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Clinton, Sanders, Vie for Michigan; Trump to Speak Live, Reacts to Cruz's Rise; Cruz Gains Steam, Delegates; Cruz, Trump Push for 2- Man Race. Aired 11-11:30a ET

Aired March 7, 2016 - 11:00   ET


[11:00:00] CAROL COSTELLO, CNN ANCHOR: Thank you for joining me today. I'm Carol Costello.

AT THIS HOUR with Berman and Bolduan starts now.

KATE BOLDUAN, CNN ANCHOR: Hello, everyone. I'm Kate Bolduan.


A big hour of live action on the campaign trail. Just hours before Super Tuesday, the sequel.

BOLDUAN: I love sequels.

BERMAN: This time it's personal.

You're looking at live pictures right now out of Concord, North Carolina. Donald Trump getting ready to speak shortly. How will he respond to the new surge of support for Ted Cruz? Ted Cruz inching ever closer now in the delegate race.

BOLDUAN: But first, dueling events. Hillary Clinton, Bernie Sanders, fresh from their fiery CNN debate. They're making their pitches to voters in Michigan. You're looking live at the Bernie Sanders rally. He's in Kalamazoo right now. A lot of contests we'll look at. Michigan has more delegates at stake for Democrats and Republicans all of the other states on Super Tuesday the sequel. Clinton and Sanders have several campaign events across the state.

BERMAN: It's also perhaps why Bernie Sanders and Hillary Clinton clashed so fiercely at last night's debate.

Joining us, CNN commentator, Bakari Sellers; and Hillary Clinton supporter and former South Carolina State Representative, and Michigan state Senator, Bert Johnson, who just endorsed Bernie Sanders for president.

Senator, let me start with you.

There's an interesting exchange which in some ways encapsulates the policy and the tone of the entire debate. It had to do with the issue of the auto bailout. Let's listen.

(BEGIN VIDEO CLIP) HILLARY CLINTON, (D), PRESIDENTIAL CANDIDATE & FORMER SECRETARY OF STATE: I voted to save the auto industry. He voted against the money that ended up saving the auto industry.


CLINTON: I think that is a pretty big difference.

SANDERS: Well, if you are talking about the Wall Street bailout, where some of your friends destroyed this economy --


CLINTON: You know --


SANDERS: Excuse me. I'm talking.



BOLDUAN: All right. The "Excuse me, I'm talking," we'll get to that in a moment.

First, Senator, let me ask you. The auto bailout, it's something that Hillary Clinton really brought up for the first time, the fact that Senator Sanders voted against it. How do you think he handled his response to that question last night?

STATE SEN. BERT JOHNSON, (D), MICHIGAN: I thought he handled it very well. One, he was a little bit righteously indignant. He should be. He was in favor of saving the auto industry. He's talked about trade and manufacturing, and in this state, in particular, we have been ravaged by -- we are now Rust Belt cities across the state. We've been ravaged by the subtraction of manufacturing across the country. Bernie Sanders has been all about that. That's what his campaign is hinging on.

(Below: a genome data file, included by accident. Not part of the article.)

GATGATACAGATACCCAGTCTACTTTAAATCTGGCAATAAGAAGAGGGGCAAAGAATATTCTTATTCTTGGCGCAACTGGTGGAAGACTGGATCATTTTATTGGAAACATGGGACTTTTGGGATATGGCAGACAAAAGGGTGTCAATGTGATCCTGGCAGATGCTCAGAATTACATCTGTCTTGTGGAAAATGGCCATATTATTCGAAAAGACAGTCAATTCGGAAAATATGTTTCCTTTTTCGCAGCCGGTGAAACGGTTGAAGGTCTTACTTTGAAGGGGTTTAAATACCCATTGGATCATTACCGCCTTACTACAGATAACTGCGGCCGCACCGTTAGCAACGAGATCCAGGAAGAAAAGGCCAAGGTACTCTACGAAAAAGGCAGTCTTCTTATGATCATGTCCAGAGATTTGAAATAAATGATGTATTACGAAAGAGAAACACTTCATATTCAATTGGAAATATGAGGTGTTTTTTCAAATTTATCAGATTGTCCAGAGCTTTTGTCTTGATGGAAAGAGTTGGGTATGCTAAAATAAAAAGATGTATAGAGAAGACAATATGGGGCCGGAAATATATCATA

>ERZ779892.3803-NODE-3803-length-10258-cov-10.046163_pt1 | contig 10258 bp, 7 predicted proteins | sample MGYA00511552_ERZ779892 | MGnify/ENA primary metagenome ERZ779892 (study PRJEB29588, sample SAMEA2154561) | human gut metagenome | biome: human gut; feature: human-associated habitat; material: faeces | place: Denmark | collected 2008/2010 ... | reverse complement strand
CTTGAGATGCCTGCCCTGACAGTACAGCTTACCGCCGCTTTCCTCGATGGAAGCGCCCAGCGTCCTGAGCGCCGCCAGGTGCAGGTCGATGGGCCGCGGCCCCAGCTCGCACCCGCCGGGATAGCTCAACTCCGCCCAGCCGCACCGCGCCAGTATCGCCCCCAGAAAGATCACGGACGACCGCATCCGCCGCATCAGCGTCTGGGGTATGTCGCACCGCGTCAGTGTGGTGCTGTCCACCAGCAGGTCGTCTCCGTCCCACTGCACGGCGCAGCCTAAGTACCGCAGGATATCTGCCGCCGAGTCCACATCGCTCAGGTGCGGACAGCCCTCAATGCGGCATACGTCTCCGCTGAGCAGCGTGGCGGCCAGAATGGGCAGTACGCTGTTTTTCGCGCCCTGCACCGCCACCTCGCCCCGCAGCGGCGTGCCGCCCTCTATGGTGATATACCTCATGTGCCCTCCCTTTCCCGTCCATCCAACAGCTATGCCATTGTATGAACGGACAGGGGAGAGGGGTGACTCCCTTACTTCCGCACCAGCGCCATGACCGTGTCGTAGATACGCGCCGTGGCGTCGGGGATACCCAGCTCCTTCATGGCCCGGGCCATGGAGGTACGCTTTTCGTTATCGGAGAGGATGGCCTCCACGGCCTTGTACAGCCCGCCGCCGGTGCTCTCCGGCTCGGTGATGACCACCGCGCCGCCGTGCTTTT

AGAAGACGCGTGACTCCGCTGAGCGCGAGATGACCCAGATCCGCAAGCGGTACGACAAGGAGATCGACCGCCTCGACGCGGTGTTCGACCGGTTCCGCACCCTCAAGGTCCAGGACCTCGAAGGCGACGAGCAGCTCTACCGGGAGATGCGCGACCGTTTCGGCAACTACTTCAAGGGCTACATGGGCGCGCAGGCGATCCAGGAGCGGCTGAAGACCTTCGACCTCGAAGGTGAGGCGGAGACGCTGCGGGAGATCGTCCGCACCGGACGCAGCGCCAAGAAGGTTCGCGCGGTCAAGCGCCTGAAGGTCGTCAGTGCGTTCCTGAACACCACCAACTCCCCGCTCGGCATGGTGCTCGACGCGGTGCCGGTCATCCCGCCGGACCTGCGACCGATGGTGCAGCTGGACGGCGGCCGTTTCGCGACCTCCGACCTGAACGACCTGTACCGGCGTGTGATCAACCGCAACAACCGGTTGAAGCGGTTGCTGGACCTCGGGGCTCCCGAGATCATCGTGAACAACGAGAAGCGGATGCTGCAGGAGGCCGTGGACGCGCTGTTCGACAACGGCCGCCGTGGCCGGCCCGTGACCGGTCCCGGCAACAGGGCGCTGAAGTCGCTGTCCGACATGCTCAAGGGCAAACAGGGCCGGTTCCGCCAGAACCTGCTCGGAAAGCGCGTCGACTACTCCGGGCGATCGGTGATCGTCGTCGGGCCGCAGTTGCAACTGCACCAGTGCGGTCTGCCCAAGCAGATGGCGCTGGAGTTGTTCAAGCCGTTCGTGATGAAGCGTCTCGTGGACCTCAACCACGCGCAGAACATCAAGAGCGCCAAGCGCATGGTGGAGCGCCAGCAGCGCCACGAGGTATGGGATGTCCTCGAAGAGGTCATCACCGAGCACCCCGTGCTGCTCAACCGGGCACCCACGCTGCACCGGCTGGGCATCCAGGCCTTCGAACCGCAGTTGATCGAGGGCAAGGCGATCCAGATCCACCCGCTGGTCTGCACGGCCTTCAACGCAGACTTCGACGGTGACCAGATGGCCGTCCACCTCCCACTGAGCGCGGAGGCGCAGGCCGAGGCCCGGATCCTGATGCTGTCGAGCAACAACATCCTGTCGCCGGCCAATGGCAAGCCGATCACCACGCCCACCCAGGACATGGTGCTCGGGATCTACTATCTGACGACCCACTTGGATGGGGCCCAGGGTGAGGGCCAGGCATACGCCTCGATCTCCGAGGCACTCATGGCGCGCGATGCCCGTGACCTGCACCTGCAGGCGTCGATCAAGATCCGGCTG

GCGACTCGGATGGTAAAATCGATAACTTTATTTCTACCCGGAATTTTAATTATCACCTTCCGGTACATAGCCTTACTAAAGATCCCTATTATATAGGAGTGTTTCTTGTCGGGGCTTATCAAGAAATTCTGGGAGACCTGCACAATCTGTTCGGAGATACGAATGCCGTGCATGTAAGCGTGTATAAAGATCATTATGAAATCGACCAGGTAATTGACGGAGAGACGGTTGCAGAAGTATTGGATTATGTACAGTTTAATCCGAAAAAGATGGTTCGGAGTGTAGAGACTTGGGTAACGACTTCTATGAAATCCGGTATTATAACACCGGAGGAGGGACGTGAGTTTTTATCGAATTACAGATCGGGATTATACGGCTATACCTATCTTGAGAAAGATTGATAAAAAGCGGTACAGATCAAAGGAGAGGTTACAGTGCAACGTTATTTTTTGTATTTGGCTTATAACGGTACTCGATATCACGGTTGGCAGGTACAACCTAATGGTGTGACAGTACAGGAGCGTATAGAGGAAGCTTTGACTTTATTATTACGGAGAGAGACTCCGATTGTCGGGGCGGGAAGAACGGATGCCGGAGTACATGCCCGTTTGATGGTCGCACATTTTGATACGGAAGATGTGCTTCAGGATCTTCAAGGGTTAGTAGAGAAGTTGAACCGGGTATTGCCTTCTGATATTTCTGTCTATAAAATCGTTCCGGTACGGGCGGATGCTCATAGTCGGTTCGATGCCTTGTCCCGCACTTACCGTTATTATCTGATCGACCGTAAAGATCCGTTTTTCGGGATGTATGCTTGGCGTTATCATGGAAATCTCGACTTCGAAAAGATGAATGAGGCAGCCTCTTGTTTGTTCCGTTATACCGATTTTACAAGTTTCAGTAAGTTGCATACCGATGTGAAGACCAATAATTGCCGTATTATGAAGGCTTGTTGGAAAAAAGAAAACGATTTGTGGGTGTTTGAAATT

BERMAN: But he did vote against it, just to be clear.

BOLDUAN: That's right.

JOHNSON: I think what he brought forward is the progress made, which we have always been a part of when you're an elected official. He talked about the reason that he couldn't vote for the bill, and it had bad things in it. He clarified such going into the debate when he talked about the fact that sometimes there are good things and sometimes there are bad things. I don't think anybody walked away thinking he was not in favor of the auto bailout.

BOLDUAN: What do you think, Bakari? Was Hillary Clinton being cute with the facts?


BAKARI SELLERS, CNN POLITICAL COMMENTATOR: I don't think she was. Bernie's a good friend of mine. We both know when you're an elected official, all you have is your vote.


BOLDUAN: And Bernie Sanders brings up -- there's a very important vote that Bernie Sanders brings up quite a bit in terms of the Iraq war.

SELLERS: Correct. I think if we're going to talk about judgment, we have to feed each candidate out of the same spoon. She talked about the Export/Import bank, which Bernie Sanders voted against that as well. He was on the same side as Ted Cruz and the Koch brothers. I think she was making sharp distinctions. I don't think that any candidate necessarily was scathed or damaged so they couldn't bounce back. It was a sharp discussion on trade and that's a stark difference from what we saw on the Republican debate.

BERMAN: On the issue of sharp, the fact that Bernie Sanders and Hillary Clinton interrupted him. Bernie, let me finish it. You saw a bit of it there. Important? Not important?

SELLERS: I think tone is important. I think that in a debate, especially in a debate where you're this far along, that tone is very important. I don't think Bernie Sanders is sexist or any of those things. I think he made a mistake with his tone. And it reminded me of when Barack Obama looked at Clinton and he said, "You're likable enough," and all the supporters of Barack Obama said, oh, that wasn't quite the tone that you wanted. And I think he made some tone mistakes last night, but Bernie Sanders is going to be fine.


BOLDUAN: What do you think, Senator? Did he overstep?